With CBD showing up in every damn thing everywhere—if your toothpaste doesn’t have CBD in it, you’re smiling all wrong—it can be easy to forget that despite the vastly overblown hype, CBD can actually do some amazing things.
Two new studies show that CBD may be valuable tool for reducing cravings for alcohol and opioids. That’s sort of a huge deal, as every day in the US, more than 130 people die from opioids, and more than 240 die from alcohol.
High Times reports on a new study titled “Cannabidiol [AKA CBD] for the Reduction of Cue-Induced Craving and Anxiety in Drug-Abstinent Individuals with Heroin Use Disorder.”
The study was designed to review “the results of acute, short-term and protracted CBD consumption on drug cue-induced craving and anxiety in individuals trying to quit heroin.”
Subjects in the study received 400 mg or 800 mg of CBD a day for three days, via Epidiolex, the first cannabis-based drug approved by the FDA. Then, researchers exposed subjects to “drug-cues designed to stimulate physiological responses to addiction.”
They found that the high doses of CBD “significantly reduced both craving and anxiety” and not just that same day.
Rather, for up to seven days after taking the CBD, participants continued to experience reduced opioid cravings, all while having no impairment issues upon users.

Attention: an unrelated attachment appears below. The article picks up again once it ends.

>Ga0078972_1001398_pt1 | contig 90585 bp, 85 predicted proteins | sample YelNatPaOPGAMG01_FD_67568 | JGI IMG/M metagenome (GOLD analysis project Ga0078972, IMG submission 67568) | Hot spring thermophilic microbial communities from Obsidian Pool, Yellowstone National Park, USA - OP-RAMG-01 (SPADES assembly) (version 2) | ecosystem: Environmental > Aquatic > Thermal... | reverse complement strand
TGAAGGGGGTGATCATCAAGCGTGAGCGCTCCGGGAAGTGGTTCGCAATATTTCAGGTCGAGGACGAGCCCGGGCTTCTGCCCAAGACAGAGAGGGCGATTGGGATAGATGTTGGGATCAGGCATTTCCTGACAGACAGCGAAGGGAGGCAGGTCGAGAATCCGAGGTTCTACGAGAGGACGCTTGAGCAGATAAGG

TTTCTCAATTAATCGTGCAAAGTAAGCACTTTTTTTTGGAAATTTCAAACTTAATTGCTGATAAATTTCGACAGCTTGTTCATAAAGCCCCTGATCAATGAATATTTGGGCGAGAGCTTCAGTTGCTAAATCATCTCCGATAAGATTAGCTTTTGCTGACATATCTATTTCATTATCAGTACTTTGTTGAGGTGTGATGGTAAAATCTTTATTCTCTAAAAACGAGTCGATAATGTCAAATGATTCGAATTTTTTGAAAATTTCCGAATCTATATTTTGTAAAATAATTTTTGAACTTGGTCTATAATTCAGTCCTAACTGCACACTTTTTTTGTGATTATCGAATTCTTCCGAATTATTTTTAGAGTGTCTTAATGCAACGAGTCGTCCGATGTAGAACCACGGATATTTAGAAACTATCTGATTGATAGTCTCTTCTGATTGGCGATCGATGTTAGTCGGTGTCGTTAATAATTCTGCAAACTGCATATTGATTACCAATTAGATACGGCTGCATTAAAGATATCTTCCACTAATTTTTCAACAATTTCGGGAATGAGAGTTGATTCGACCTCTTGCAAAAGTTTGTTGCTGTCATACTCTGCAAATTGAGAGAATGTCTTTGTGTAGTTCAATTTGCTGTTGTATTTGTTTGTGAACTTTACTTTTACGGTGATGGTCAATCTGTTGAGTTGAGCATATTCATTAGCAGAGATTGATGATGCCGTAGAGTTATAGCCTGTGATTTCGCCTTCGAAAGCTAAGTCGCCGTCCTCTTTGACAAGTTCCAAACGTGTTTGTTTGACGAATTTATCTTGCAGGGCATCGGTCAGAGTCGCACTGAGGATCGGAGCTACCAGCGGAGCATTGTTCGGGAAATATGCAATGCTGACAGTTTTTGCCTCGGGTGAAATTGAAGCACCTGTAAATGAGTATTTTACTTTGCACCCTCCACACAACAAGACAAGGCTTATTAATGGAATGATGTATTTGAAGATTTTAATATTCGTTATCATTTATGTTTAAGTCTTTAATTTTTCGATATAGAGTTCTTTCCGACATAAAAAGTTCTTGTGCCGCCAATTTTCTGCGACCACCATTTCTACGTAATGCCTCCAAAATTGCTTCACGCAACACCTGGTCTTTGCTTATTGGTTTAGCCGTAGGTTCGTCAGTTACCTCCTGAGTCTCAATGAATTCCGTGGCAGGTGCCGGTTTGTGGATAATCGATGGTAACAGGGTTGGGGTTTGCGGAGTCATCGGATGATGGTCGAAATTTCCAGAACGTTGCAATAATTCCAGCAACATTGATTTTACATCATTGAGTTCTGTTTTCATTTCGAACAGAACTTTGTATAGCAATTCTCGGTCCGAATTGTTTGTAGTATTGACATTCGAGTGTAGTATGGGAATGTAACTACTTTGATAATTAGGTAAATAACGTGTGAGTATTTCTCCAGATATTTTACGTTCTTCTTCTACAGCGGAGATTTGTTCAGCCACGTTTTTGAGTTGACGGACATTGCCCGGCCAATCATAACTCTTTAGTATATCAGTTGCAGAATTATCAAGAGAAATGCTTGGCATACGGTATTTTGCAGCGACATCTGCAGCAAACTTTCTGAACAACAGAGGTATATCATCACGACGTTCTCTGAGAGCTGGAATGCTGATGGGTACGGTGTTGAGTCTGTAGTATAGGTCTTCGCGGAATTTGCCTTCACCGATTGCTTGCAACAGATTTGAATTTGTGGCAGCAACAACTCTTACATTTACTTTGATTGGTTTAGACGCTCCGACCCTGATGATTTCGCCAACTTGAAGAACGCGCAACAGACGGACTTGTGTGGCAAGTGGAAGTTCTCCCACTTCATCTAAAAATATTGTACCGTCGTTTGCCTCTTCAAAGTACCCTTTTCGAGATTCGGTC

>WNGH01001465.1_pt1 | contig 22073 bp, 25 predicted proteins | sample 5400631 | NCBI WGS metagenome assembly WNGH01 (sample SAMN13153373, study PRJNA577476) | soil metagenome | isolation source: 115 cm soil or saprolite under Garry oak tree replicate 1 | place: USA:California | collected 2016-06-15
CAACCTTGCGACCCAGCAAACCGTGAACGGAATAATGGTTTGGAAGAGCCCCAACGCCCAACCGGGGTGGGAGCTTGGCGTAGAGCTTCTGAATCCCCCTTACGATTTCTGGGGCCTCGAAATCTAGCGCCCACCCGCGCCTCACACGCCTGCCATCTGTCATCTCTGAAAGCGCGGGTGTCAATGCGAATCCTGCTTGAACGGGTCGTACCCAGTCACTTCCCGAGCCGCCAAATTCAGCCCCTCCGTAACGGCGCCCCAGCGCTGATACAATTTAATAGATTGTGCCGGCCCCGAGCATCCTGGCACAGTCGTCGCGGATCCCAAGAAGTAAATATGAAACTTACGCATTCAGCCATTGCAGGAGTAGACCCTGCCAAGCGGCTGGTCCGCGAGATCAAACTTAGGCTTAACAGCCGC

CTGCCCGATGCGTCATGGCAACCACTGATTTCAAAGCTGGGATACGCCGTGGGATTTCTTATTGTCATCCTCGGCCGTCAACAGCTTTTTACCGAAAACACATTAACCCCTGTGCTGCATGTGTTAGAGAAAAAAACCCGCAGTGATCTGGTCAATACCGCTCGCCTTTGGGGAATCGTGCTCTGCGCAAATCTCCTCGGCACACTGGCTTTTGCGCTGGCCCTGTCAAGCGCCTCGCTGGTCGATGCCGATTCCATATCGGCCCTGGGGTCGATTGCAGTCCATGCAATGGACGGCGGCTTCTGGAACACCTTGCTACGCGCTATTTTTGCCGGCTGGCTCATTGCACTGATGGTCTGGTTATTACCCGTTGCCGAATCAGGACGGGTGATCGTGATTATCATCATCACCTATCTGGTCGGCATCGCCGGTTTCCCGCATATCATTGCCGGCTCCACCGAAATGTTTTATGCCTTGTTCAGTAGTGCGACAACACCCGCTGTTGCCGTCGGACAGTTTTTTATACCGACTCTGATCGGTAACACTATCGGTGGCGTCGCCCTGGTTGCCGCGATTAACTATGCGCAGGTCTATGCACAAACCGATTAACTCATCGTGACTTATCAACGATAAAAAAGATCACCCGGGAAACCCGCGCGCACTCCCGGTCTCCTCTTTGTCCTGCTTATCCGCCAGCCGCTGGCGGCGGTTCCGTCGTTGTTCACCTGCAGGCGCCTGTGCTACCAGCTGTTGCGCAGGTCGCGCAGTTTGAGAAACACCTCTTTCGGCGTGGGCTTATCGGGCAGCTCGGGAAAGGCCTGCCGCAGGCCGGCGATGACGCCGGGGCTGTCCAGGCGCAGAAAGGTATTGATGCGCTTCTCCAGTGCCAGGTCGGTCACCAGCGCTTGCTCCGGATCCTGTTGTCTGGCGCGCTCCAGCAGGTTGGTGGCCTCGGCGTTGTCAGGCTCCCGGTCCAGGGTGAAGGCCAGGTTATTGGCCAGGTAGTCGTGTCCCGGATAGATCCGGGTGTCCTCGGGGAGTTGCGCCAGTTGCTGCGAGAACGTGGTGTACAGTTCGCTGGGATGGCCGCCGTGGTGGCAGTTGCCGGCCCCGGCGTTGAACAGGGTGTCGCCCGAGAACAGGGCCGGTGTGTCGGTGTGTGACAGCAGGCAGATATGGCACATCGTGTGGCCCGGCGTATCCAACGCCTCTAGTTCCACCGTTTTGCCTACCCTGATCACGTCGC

Researchers concluded: “There were no significant effects on cognition, and there were no serious adverse effects.” The CBD also reduced the stress hormone cortisol in participants. The authors of the study determined that “CBD’s potential to reduce cue-induced craving and anxiety provides a strong basis for further investigation of the phytocannabinoid as a treatment option for opioid use disorder.”
Those struggling with alcohol use disorders (AUD) may find CBD to be a valuable tool as well. Marijuana Moment reports on a paper that reviewed 26 studies between 1974 and 2018 that examined animals dosed with ethanol, and the effects of CBD on those animals.
They found that CBD served to reduce relapses in mice, even when exposed to stress, from alcohol once they had weaned off it. They also found CBD seemingly helped protect the brains and livers of animal subjects from numerous negative results of alcohol.
For the liver, they saw a reduction in “oxidative stress, inflammation control, and the death of certain cells responsible for large amounts of scar tissue” brought on by alcohol.
For the brain, CBD served as a “neuroprotective antioxidant” in the rat subjects, resulting in “significantly” fewer lost brain cells in the hippocampus and entorhinal cortex.
In another of the studies reviewed, the CBD given to rats in acute liver failure “restored the neurological and cognitive functions.”
As the paper notes, no human subjects were studied, and the authors encourage more studies examining CBD and alcohol be performed, writing that the medicines currently available to help those with AUD are “insufficiently effective at a population level, and new therapeutic prospects are needed. Moreover, no drug for reducing alcohol-related harms, either on the brain or the liver, has ever been studied.”